Andrew Rogerson
, chancellor of UA Little Rock, said the hiring and purchasing freezes imposed last week were “prudent” steps to assure the school finishes the year in the black, with a key underlying cause a decline in full-time students.

I wrote last week about Rogerson’s memo on a purchasing and hiring freeze for the remainder of this budget year, which ends June 30.

He said undergraduate enrollment was down by about 480 students in the spring, but that was partially due to mid-year graduates.

A more concerning change was a drop in student semester credit hours. “We found the number taking a full course load was way down. We lost a lot of residential or full-time students. That really cost us — about a 12 percent drop, or about $5.5 million.”

Why? He’s not ready to speculate.

“We’re really looking into this.”

However …… A petition drive by students reported in the Arkansas Democrat-Gazette contends that the presence of the eStem charter school on the campus has diminished the quality of college life through the disruptive presence of high school students, who’ve also stressed dining and parking facilities. Others have speculated this has led to a drop in enrollment of conventional college students. Little Rock has long drawn many “non-conventional” students — those returning to complete courses or enhance education as older adults.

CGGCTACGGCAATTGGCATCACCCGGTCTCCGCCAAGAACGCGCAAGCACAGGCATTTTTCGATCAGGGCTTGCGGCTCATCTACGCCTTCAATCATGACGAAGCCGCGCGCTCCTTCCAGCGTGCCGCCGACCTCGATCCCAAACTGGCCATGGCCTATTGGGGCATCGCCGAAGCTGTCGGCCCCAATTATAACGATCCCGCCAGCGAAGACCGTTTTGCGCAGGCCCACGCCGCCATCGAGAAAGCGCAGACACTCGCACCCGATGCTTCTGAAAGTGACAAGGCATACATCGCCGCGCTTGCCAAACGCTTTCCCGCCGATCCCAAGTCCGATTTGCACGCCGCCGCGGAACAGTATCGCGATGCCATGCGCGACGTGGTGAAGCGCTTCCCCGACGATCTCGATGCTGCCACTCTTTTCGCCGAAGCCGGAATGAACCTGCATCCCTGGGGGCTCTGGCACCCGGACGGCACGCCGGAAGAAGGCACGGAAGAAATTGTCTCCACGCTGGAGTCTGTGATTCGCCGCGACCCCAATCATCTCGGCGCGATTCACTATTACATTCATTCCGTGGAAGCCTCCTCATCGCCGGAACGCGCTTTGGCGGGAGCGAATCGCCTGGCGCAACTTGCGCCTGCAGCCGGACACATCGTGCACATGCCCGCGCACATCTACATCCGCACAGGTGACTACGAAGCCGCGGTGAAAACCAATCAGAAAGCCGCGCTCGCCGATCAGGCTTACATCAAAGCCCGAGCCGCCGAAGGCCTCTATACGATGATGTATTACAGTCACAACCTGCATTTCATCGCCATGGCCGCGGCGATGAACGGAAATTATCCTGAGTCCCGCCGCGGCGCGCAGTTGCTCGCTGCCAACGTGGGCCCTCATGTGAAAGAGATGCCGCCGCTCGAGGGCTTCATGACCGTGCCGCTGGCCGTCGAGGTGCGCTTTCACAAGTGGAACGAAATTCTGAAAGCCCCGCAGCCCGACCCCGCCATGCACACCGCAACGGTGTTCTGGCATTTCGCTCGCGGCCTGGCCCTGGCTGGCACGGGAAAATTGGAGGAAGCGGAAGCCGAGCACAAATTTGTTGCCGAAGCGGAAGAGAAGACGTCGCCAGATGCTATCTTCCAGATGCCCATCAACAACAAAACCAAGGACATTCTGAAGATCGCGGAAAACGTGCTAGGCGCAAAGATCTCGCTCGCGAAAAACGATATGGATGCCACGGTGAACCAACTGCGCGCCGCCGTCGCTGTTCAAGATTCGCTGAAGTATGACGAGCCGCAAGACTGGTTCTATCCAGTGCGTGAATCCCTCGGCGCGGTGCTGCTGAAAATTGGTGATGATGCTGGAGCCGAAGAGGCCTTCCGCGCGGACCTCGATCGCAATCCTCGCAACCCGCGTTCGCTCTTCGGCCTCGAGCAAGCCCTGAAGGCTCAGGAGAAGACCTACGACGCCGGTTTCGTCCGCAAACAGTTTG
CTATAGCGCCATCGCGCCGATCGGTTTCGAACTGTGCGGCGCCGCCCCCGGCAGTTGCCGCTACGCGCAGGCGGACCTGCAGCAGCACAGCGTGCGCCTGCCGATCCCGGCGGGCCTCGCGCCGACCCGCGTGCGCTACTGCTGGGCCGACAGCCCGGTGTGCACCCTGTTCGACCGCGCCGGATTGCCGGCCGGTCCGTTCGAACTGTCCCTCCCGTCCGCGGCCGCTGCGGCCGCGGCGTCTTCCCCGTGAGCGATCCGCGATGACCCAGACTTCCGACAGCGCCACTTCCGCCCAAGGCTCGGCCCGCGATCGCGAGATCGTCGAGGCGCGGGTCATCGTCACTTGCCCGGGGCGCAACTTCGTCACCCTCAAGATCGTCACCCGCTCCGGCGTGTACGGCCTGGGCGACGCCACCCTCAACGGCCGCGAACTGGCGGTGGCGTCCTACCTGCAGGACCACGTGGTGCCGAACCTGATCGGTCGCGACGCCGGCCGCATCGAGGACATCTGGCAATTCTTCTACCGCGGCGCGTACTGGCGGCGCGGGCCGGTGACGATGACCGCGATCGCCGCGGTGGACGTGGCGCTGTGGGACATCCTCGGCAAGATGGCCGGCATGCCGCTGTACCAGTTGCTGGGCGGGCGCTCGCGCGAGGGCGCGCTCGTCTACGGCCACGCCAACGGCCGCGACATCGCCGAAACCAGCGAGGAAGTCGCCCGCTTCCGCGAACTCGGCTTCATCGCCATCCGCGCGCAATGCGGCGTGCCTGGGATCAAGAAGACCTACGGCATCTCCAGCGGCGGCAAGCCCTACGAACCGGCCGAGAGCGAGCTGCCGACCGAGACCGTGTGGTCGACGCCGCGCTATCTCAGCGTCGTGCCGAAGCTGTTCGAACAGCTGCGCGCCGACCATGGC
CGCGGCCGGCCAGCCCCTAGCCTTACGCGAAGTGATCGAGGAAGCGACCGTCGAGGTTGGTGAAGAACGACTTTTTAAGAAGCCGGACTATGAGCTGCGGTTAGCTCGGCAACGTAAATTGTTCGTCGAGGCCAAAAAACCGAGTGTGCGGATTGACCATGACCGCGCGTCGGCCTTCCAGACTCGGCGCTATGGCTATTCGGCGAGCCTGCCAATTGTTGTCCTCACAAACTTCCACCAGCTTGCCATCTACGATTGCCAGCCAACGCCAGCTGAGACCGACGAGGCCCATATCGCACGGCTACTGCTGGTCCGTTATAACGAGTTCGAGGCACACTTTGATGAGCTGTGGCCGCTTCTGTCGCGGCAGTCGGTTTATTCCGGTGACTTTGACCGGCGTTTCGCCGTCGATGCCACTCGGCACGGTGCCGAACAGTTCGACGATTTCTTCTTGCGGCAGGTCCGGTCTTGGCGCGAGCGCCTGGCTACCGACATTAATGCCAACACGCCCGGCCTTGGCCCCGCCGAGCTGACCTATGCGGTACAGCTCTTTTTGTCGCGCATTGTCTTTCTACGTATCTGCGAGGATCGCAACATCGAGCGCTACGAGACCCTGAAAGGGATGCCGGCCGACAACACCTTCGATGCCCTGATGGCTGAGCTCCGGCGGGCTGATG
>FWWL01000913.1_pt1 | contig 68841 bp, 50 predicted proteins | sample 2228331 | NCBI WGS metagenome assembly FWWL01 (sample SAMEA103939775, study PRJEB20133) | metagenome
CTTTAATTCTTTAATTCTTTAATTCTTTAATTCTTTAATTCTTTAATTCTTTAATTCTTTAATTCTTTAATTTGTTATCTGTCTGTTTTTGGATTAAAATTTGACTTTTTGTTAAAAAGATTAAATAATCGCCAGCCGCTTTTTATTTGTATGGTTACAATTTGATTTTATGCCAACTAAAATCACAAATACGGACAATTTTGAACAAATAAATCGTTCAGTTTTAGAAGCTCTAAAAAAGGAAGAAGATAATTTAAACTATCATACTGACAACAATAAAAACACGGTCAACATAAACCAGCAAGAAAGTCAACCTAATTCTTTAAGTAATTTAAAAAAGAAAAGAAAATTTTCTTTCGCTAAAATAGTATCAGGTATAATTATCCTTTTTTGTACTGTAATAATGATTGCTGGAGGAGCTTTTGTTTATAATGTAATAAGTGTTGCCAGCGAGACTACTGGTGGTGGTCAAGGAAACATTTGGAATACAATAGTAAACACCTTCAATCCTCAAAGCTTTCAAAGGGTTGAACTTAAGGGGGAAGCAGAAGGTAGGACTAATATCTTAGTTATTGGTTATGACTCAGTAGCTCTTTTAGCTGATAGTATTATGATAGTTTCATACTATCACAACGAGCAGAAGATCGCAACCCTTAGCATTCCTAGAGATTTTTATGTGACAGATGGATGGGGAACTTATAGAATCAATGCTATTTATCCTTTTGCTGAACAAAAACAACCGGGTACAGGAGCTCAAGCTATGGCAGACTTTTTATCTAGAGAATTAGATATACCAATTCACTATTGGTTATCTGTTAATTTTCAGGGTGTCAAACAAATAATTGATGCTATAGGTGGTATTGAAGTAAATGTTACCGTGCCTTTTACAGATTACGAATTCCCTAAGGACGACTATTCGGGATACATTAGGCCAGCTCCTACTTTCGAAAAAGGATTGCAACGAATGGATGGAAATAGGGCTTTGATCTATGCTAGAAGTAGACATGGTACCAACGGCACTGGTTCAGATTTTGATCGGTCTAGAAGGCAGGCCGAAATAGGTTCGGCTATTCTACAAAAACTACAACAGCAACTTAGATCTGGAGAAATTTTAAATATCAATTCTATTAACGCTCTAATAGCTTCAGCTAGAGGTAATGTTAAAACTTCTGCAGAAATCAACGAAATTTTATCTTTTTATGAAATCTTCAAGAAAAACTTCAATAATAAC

Campus life is a factor most important to full-time students, particularly those who live in residence halls. Rogerson said the campus residence halls have 400 empty beds.

He said he remained optimistic and had brought in two former UA Little Rock leaders to work on an enrollment strategy for fall to stabilize the number. He said he was confident the spending freezes would fix the budget this year. And he’s hopeful local support for the university continues to help at the legislature and elsewhere.

“Last year we graduated 2,062 into the local economy. 384 had master’s or graduate certificates and 109 were doctoral degrees. We’re putting out a huge number of students with higher degrees. That’s our value to city.” He likes to note that UA Little Rock is one of only three Arkansas universities certified as a research institution, a type of education that’s more expensive to provide than simple undergraduate courses.

I asked about negotiations with eStem on issues raised previously about the school’s presence on campus, a deal negotiated without faculty involvement by former Chancellor Joel Anderson.

He said he’d been meeting with the privately run but publicly funded school, which has enjoyed heavy support from the Walton Family Foundation. A month ago, he said he’d drawn up a proposal to lease eStem space in a building adjacent to the high school building as a place for students to congregate and for high school student food service. This would relieve pressure on the Donaghey Student Center. The 1.5-year lease agreement also includes a revised memorandum of understanding that Rogerson said primarily provided the parties would work together. “It went off two weeks ago, I’m waiting to hear.”

In past articles about UA Little Rock concerns about eStem, eStem officials haven’t agreed that high school students were disruptive on the campus or that parking was a particular problem. The ideas that eStem would serve to provide a stream of students to the college or that the college and high school could combine on education programs haven’t come to fruition.